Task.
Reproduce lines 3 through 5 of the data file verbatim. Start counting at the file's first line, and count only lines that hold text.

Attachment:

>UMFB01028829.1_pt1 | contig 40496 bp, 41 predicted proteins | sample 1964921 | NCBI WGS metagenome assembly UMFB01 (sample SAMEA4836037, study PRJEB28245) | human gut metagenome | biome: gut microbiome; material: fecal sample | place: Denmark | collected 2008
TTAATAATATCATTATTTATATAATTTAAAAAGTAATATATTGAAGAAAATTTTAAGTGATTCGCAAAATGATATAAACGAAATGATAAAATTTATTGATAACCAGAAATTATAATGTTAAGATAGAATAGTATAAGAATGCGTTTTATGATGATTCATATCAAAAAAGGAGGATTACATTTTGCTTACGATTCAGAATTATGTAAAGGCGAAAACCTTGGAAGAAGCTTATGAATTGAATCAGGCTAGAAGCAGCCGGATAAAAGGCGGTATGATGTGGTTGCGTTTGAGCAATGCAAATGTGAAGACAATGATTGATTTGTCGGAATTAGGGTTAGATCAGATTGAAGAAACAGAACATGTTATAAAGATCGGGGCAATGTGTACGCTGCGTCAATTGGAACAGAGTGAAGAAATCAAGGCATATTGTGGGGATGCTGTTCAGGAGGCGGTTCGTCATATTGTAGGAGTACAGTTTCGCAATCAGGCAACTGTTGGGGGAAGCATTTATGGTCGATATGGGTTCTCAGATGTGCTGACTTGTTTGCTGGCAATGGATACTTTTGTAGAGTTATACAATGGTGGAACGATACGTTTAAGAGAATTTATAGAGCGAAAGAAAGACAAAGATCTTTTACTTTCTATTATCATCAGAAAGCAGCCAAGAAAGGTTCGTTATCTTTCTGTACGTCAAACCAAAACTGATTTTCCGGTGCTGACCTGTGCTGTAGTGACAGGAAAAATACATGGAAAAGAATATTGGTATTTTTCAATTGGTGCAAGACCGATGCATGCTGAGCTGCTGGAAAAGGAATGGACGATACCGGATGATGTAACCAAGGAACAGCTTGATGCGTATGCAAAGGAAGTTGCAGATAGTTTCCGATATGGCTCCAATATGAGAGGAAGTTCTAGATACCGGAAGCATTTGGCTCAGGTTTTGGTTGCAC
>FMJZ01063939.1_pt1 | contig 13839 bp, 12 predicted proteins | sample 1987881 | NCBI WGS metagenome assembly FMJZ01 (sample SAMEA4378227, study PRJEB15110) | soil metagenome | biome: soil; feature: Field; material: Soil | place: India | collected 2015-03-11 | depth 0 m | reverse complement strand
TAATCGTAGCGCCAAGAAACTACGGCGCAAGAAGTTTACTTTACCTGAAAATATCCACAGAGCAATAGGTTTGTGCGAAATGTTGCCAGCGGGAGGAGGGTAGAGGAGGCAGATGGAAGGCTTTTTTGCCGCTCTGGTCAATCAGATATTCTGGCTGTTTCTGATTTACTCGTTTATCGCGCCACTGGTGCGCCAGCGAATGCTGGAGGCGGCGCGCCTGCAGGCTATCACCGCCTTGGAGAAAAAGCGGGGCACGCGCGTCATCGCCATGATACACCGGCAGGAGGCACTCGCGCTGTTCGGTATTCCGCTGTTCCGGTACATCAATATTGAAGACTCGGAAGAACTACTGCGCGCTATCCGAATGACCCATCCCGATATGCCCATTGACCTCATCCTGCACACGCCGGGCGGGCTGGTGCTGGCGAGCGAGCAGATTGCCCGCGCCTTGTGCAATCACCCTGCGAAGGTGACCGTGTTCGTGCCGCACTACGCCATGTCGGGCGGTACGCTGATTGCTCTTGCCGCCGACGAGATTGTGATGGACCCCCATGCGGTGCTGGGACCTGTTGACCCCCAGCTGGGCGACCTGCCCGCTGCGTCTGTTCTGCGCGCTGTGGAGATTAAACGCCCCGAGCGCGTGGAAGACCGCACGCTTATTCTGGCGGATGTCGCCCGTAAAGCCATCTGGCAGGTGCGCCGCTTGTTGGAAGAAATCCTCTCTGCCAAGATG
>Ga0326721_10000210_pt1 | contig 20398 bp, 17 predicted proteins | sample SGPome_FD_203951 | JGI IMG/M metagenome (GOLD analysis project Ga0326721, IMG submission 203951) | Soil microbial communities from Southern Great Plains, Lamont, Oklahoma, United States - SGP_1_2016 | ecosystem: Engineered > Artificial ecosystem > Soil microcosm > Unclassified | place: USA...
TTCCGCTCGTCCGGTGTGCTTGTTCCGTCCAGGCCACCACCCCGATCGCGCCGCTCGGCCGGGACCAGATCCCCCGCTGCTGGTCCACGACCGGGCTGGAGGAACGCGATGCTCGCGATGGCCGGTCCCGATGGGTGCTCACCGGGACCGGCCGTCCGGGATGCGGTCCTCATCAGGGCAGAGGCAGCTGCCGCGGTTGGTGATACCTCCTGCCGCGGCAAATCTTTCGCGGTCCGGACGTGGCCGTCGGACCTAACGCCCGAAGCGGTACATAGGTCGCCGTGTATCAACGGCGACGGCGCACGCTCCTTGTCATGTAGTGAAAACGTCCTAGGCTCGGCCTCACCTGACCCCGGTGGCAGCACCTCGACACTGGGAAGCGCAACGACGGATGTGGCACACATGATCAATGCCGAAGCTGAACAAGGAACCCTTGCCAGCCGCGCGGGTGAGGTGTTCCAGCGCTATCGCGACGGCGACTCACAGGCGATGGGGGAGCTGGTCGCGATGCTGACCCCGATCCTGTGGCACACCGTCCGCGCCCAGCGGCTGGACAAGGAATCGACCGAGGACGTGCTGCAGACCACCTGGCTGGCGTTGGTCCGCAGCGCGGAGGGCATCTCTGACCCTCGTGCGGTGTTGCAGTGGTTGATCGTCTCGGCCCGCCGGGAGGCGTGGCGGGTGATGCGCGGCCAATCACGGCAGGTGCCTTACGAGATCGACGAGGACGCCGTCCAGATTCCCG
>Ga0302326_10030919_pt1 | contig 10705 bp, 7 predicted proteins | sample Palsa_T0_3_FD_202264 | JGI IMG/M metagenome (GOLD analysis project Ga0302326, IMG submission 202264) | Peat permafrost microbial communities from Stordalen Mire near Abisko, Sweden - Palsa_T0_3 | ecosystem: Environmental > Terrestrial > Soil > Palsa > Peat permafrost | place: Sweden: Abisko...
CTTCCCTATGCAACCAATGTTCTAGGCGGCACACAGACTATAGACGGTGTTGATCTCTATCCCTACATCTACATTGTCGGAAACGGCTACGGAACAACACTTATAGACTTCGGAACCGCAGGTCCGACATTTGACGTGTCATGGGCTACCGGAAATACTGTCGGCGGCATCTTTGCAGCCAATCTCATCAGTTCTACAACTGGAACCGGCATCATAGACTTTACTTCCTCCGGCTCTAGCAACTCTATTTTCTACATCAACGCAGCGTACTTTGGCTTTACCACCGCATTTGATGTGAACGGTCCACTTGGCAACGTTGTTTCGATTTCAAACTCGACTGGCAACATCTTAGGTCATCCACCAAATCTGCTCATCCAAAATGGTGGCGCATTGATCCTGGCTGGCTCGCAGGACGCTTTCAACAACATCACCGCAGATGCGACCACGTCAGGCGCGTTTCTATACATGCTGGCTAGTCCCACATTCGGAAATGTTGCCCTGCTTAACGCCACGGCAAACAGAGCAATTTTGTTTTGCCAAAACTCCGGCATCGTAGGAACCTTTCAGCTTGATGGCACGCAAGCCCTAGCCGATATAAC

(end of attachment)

>FMJZ01063939.1_pt1 | contig 13839 bp, 12 predicted proteins | sample 1987881 | NCBI WGS metagenome assembly FMJZ01 (sample SAMEA4378227, study PRJEB15110) | soil metagenome | biome: soil; feature: Field; material: Soil | place: India | collected 2015-03-11 | depth 0 m | reverse complement strand
TAATCGTAGCGCCAAGAAACTACGGCGCAAGAAGTTTACTTTACCTGAAAATATCCACAGAGCAATAGGTTTGTGCGAAATGTTGCCAGCGGGAGGAGGGTAGAGGAGGCAGATGGAAGGCTTTTTTGCCGCTCTGGTCAATCAGATATTCTGGCTGTTTCTGATTTACTCGTTTATCGCGCCACTGGTGCGCCAGCGAATGCTGGAGGCGGCGCGCCTGCAGGCTATCACCGCCTTGGAGAAAAAGCGGGGCACGCGCGTCATCGCCATGATACACCGGCAGGAGGCACTCGCGCTGTTCGGTATTCCGCTGTTCCGGTACATCAATATTGAAGACTCGGAAGAACTACTGCGCGCTATCCGAATGACCCATCCCGATATGCCCATTGACCTCATCCTGCACACGCCGGGCGGGCTGGTGCTGGCGAGCGAGCAGATTGCCCGCGCCTTGTGCAATCACCCTGCGAAGGTGACCGTGTTCGTGCCGCACTACGCCATGTCGGGCGGTACGCTGATTGCTCTTGCCGCCGACGAGATTGTGATGGACCCCCATGCGGTGCTGGGACCTGTTGACCCCCAGCTGGGCGACCTGCCCGCTGCGTCTGTTCTGCGCGCTGTGGAGATTAAACGCCCCGAGCGCGTGGAAGACCGCACGCTTATTCTGGCGGATGTCGCCCGTAAAGCCATCTGGCAGGTGCGCCGCTTGTTGGAAGAAATCCTCTCTGCCAAGATG
>Ga0326721_10000210_pt1 | contig 20398 bp, 17 predicted proteins | sample SGPome_FD_203951 | JGI IMG/M metagenome (GOLD analysis project Ga0326721, IMG submission 203951) | Soil microbial communities from Southern Great Plains, Lamont, Oklahoma, United States - SGP_1_2016 | ecosystem: Engineered > Artificial ecosystem > Soil microcosm > Unclassified | place: USA...